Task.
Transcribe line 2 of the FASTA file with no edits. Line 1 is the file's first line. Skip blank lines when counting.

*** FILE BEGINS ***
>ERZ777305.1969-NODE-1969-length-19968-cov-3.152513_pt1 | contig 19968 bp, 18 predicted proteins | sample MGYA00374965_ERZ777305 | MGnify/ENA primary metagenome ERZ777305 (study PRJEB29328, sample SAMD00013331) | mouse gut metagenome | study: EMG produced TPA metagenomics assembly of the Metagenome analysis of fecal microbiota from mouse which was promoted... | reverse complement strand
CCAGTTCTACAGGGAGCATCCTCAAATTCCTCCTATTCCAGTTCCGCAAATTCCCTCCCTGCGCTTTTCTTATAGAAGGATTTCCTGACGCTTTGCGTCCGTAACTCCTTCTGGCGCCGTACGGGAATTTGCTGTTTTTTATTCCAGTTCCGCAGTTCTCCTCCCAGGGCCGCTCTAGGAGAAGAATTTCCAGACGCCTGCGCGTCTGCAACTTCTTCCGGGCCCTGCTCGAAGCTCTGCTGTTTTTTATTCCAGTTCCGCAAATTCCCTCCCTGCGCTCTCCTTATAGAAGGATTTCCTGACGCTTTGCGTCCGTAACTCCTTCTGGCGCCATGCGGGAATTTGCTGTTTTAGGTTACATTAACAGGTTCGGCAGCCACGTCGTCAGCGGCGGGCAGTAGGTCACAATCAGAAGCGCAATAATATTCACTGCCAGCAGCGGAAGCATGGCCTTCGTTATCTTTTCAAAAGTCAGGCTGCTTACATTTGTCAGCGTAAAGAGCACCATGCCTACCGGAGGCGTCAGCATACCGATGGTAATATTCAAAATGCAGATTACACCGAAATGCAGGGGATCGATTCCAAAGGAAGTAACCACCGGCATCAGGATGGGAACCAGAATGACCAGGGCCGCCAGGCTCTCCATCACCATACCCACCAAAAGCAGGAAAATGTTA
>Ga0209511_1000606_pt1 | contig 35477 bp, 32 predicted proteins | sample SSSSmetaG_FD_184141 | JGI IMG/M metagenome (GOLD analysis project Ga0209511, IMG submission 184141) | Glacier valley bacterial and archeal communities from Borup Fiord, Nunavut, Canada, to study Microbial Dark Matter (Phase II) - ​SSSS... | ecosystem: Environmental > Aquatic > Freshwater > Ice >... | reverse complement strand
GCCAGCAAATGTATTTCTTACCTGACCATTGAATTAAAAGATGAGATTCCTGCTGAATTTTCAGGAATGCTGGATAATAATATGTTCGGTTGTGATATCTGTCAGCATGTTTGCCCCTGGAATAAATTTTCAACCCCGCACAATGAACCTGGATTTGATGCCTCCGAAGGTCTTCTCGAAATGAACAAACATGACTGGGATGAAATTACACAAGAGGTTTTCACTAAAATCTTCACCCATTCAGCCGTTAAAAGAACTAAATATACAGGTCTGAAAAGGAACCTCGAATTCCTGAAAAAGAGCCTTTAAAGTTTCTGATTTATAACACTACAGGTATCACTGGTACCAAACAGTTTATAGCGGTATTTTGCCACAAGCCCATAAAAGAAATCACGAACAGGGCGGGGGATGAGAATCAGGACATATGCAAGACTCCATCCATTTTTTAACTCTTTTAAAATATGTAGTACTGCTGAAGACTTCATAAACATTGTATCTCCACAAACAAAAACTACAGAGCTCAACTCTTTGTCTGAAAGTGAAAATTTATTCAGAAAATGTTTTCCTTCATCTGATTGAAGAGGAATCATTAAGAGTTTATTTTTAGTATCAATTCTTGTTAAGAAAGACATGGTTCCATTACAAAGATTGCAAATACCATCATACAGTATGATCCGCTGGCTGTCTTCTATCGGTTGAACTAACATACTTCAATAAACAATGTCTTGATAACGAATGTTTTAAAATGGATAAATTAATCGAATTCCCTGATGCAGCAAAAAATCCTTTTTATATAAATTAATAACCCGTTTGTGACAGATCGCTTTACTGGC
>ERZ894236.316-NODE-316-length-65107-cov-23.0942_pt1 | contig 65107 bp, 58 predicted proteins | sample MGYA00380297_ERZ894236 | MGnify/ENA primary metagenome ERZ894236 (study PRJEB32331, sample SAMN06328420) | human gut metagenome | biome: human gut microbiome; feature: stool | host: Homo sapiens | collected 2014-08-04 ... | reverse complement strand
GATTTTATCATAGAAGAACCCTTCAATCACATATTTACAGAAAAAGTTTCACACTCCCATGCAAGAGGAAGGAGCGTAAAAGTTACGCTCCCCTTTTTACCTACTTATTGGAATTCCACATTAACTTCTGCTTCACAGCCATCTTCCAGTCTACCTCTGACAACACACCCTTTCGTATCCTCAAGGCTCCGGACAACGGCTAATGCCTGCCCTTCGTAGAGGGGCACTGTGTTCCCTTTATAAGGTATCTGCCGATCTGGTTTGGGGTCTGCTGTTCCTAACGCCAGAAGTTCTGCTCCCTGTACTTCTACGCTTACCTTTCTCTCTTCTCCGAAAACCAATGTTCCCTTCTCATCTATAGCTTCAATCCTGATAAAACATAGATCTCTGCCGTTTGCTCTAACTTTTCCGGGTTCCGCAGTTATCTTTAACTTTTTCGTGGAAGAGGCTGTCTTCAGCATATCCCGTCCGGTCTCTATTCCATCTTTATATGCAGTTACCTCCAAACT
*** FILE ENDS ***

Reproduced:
CCAGTTCTACAGGGAGCATCCTCAAATTCCTCCTATTCCAGTTCCGCAAATTCCCTCCCTGCGCTTTTCTTATAGAAGGATTTCCTGACGCTTTGCGTCCGTAACTCCTTCTGGCGCCGTACGGGAATTTGCTGTTTTTTATTCCAGTTCCGCAGTTCTCCTCCCAGGGCCGCTCTAGGAGAAGAATTTCCAGACGCCTGCGCGTCTGCAACTTCTTCCGGGCCCTGCTCGAAGCTCTGCTGTTTTTTATTCCAGTTCCGCAAATTCCCTCCCTGCGCTCTCCTTATAGAAGGATTTCCTGACGCTTTGCGTCCGTAACTCCTTCTGGCGCCATGCGGGAATTTGCTGTTTTAGGTTACATTAACAGGTTCGGCAGCCACGTCGTCAGCGGCGGGCAGTAGGTCACAATCAGAAGCGCAATAATATTCACTGCCAGCAGCGGAAGCATGGCCTTCGTTATCTTTTCAAAAGTCAGGCTGCTTACATTTGTCAGCGTAAAGAGCACCATGCCTACCGGAGGCGTCAGCATACCGATGGTAATATTCAAAATGCAGATTACACCGAAATGCAGGGGATCGATTCCAAAGGAAGTAACCACCGGCATCAGGATGGGAACCAGAATGACCAGGGCCGCCAGGCTCTCCATCACCATACCCACCAAAAGCAGGAAAATGTTA